Australasian Science: Australia's authority on science since 1938

Hunting for the Higgs Boson

By Stephen Luntz

Geoff Taylor has played a key role in the discovery of the Higgs boson.

The full text of this article can be purchased from Informit.

When the world was transfixed this year with the announcement of the discovery of the Higgs boson, Prof Geoff Taylor had reason to be particularly proud. Taylor led the Australian involvement in the ATLAS project, which was one of the big detectors responsible for the discovery. He had also played a part in ensuring the announcement was being made in his home city.

“I started this project in 1989, bringing together Melbourne and Sydney efforts,” Taylor says. “We were involved in design work on the hardware and simulations.”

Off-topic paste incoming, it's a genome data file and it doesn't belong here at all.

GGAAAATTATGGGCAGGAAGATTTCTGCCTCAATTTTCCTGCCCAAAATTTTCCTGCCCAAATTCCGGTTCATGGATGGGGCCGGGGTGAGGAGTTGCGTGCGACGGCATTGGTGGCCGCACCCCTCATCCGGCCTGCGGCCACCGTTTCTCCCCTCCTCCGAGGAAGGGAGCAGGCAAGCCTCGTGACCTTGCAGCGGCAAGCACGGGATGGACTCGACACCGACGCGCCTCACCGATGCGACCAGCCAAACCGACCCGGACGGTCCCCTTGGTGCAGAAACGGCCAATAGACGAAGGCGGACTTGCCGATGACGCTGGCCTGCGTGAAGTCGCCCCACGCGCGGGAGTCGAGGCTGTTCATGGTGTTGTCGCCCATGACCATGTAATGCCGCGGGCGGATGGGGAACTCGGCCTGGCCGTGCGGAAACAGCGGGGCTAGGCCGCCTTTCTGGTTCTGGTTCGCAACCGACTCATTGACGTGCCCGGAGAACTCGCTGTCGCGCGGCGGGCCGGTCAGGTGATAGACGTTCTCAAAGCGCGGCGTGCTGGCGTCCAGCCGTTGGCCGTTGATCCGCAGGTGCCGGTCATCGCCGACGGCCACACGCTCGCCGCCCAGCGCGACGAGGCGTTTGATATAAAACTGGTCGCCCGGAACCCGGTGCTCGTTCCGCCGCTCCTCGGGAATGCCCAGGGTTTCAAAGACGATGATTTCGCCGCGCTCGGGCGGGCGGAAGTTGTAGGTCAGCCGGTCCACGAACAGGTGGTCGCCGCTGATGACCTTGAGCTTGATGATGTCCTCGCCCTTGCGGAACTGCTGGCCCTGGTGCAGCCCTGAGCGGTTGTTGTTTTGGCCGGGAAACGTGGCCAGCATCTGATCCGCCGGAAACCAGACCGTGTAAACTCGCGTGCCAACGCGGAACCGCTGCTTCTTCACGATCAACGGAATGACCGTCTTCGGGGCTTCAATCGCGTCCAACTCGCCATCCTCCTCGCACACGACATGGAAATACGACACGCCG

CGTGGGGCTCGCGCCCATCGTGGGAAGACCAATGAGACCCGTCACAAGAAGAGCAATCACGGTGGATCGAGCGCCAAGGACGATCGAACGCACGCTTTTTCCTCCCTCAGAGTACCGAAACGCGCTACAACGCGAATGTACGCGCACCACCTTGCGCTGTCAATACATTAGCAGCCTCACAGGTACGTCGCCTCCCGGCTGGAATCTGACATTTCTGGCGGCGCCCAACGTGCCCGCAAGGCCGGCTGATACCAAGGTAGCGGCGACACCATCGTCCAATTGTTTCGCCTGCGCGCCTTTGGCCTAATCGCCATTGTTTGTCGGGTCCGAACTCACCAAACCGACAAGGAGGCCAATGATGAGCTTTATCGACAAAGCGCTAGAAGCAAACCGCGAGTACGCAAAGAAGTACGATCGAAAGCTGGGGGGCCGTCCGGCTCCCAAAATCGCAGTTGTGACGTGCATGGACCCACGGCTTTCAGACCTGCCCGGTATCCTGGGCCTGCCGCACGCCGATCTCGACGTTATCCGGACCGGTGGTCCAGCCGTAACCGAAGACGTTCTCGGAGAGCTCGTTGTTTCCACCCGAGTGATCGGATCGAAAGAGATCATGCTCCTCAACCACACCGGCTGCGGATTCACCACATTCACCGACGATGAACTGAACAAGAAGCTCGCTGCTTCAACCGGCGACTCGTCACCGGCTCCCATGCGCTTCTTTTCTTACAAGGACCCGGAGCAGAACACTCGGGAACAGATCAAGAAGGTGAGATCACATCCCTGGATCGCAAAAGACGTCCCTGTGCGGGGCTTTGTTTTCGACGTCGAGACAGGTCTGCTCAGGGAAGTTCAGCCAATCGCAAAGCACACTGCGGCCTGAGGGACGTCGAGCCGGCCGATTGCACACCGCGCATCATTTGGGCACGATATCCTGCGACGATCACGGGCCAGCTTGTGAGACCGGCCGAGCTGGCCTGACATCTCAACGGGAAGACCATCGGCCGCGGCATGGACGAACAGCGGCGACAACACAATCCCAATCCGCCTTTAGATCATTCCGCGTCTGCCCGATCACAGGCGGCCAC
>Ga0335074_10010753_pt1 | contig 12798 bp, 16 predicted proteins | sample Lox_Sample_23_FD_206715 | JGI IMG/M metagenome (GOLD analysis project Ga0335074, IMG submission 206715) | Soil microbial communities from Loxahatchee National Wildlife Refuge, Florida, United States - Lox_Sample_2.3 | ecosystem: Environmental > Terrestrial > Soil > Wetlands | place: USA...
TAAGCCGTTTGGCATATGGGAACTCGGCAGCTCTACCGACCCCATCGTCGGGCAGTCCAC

The major Australian contribution came in the form of silicon inner detectors to identify the particles given off when the Higgs boson decays. “The original challenge was to get detector technology that could operate in the extreme conditions involved. It had to be 100 times larger than anything we had then, 50 times faster and withstand radiation 1000 times as powerful,” Taylor says.

Solving these problems required “lots of simulation work” and testing first at the Australian Nuclear Science and Technology Organisation and later at CERN and in Japan to establish that the detectors Taylor and his team had produced could dissipate the extreme heat produced in such an environment. “Material degrades the performance of the detectors, so we needed to withstand the radiation while being made out of effectively nothing at all and still...

The full text of this article can be purchased from Informit.